Background: Atrophic papulosis (Köhlmeier-Degos disease) is a rare disease of unknown aetiology. The cutaneous signs--papular skin lesions with central porcelain-white atrophy and surrounding telangiectatic rim--are almost pathognomonic. Extracutaneous, systemic involvement includes multiple limited infarcts of the gastrointestinal system, central nervous system and other organs.
Objectives: To assess prospectively the demographics, epidemiological data and prognosis of patients with atrophic papulosis evaluated in a single centre.
Methods: A prospective, single-centre, cohort study at diagnosis was performed on a series of 39 patients with atrophic papulosis, first seen between 2000 and 2007 and evaluated up to 2012.
Results: The occurrence of cutaneous lesions defined the onset of disease in all cases. The mean age of onset was 35.4 ± 12.3 years and the male-to-female ratio was 1 : 1.4. In total, 9% of patients reported familial occurrence. Extracutaneous (systemic) signs were recorded in 29% of the patients, whereas the median time for development of systemic manifestations was 1 year (0.03-0.97 quantiles: 0-7 years) after the occurrence of cutaneous lesions. The prognosis was determined mainly by the presence of systemic involvement. 73% of the patients with systemic manifestations (73% developed intestinal perforation) died, while none of the patients with only cutaneous disease had a lethal outcome. The cumulative 5-year survival rate in patients with systemic disease was 54.5%.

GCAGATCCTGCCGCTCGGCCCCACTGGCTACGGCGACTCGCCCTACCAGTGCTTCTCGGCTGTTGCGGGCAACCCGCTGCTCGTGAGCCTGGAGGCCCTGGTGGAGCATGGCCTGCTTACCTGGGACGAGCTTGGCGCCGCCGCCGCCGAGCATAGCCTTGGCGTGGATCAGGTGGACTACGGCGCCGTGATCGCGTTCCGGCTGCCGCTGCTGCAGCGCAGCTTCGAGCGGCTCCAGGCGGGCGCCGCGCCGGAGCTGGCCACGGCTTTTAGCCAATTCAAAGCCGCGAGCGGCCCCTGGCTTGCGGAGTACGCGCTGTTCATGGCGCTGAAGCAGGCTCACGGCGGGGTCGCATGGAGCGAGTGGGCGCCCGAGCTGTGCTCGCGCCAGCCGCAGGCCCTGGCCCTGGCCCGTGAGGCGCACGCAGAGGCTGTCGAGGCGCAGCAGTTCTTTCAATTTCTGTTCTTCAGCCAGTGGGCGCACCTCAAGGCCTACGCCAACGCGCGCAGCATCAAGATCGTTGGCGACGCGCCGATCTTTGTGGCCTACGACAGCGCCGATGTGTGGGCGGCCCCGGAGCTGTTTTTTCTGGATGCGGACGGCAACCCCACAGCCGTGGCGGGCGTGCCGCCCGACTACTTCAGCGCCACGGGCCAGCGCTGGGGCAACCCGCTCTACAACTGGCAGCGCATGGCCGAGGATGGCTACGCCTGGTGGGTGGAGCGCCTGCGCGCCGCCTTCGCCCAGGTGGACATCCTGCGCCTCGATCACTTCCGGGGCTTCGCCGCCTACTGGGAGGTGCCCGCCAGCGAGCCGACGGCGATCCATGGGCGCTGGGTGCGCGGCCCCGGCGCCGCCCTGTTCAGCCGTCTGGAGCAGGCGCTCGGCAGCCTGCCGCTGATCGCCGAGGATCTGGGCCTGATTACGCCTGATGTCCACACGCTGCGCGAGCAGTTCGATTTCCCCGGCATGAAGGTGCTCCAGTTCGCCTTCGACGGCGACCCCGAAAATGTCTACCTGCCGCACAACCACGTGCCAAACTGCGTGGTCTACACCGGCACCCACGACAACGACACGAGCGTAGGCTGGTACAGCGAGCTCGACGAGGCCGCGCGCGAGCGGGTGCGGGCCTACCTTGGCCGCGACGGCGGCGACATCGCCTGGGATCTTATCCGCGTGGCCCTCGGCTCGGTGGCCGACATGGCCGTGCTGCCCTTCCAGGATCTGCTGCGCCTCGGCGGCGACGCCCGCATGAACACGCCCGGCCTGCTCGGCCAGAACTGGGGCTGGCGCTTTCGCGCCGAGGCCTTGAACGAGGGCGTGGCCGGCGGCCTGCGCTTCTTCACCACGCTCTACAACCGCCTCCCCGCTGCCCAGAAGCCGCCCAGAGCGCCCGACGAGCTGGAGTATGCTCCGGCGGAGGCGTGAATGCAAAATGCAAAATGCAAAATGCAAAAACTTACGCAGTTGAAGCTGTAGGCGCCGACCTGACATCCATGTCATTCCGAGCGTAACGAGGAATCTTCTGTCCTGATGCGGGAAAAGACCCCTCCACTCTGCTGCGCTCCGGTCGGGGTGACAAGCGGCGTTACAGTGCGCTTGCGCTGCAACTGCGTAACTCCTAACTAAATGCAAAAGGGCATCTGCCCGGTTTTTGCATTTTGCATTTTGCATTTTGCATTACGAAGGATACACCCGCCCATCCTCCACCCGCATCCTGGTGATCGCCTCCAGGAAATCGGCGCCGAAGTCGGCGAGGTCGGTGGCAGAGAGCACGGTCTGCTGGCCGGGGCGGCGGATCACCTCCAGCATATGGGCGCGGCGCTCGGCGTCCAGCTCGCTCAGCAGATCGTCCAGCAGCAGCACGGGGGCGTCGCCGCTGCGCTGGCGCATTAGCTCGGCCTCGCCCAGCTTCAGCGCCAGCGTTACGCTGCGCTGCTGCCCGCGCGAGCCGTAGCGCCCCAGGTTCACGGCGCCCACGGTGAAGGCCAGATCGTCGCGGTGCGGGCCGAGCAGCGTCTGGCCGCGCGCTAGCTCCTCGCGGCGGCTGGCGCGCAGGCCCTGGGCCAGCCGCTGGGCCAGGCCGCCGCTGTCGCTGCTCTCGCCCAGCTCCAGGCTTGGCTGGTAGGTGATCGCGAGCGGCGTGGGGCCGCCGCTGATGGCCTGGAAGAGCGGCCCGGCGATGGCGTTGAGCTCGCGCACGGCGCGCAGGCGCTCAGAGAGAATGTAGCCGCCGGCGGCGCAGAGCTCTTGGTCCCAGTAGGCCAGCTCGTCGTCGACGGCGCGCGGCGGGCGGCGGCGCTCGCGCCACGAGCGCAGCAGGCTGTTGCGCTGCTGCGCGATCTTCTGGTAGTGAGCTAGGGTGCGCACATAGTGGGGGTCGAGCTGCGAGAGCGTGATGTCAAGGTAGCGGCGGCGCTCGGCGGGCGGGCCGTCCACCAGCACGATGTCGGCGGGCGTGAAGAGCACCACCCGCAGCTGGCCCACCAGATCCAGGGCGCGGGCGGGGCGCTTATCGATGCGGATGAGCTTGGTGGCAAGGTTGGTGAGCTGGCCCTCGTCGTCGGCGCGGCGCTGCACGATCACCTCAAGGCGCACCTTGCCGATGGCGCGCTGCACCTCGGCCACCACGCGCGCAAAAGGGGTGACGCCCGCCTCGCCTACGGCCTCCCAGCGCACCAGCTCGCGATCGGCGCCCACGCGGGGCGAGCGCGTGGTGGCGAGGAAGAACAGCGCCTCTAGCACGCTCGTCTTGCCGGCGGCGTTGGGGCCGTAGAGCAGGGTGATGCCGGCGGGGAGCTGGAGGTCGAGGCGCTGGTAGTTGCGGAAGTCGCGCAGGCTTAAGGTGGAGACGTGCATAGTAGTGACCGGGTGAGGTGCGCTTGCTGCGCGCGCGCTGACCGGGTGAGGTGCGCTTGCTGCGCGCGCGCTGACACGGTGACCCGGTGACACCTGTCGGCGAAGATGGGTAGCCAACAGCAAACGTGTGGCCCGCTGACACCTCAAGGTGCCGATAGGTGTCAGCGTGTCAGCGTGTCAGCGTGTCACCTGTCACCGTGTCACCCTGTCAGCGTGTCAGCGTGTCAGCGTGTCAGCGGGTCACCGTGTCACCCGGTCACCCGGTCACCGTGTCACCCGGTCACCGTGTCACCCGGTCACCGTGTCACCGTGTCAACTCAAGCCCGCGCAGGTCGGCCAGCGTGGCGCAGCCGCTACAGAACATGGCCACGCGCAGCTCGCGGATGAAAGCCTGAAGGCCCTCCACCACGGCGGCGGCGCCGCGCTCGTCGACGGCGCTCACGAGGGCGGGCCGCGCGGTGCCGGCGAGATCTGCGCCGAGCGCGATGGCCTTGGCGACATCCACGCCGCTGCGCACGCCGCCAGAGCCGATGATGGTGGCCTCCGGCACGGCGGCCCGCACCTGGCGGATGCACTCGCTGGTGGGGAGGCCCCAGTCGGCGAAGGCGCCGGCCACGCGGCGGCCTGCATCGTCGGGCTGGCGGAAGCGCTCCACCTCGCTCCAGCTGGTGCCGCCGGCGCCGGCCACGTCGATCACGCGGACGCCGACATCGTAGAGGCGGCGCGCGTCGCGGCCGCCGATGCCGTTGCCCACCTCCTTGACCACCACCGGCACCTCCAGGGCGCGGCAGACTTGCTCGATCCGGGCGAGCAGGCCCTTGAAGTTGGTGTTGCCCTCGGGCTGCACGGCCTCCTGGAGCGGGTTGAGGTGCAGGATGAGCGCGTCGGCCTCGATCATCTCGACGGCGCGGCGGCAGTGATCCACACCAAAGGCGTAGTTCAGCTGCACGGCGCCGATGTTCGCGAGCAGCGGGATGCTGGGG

Conclusions: Atrophic papulosis, previously called malignant atrophic papulosis, should be classified into a malignant, systemic form and a benign, cutaneous one, the latter being more common. The probability of having a benign form of the disease at onset is approximately 70%, increasing to 97% after 7 years of monosymptomatic cutaneous course.
© 2013 British Association of Dermatologists.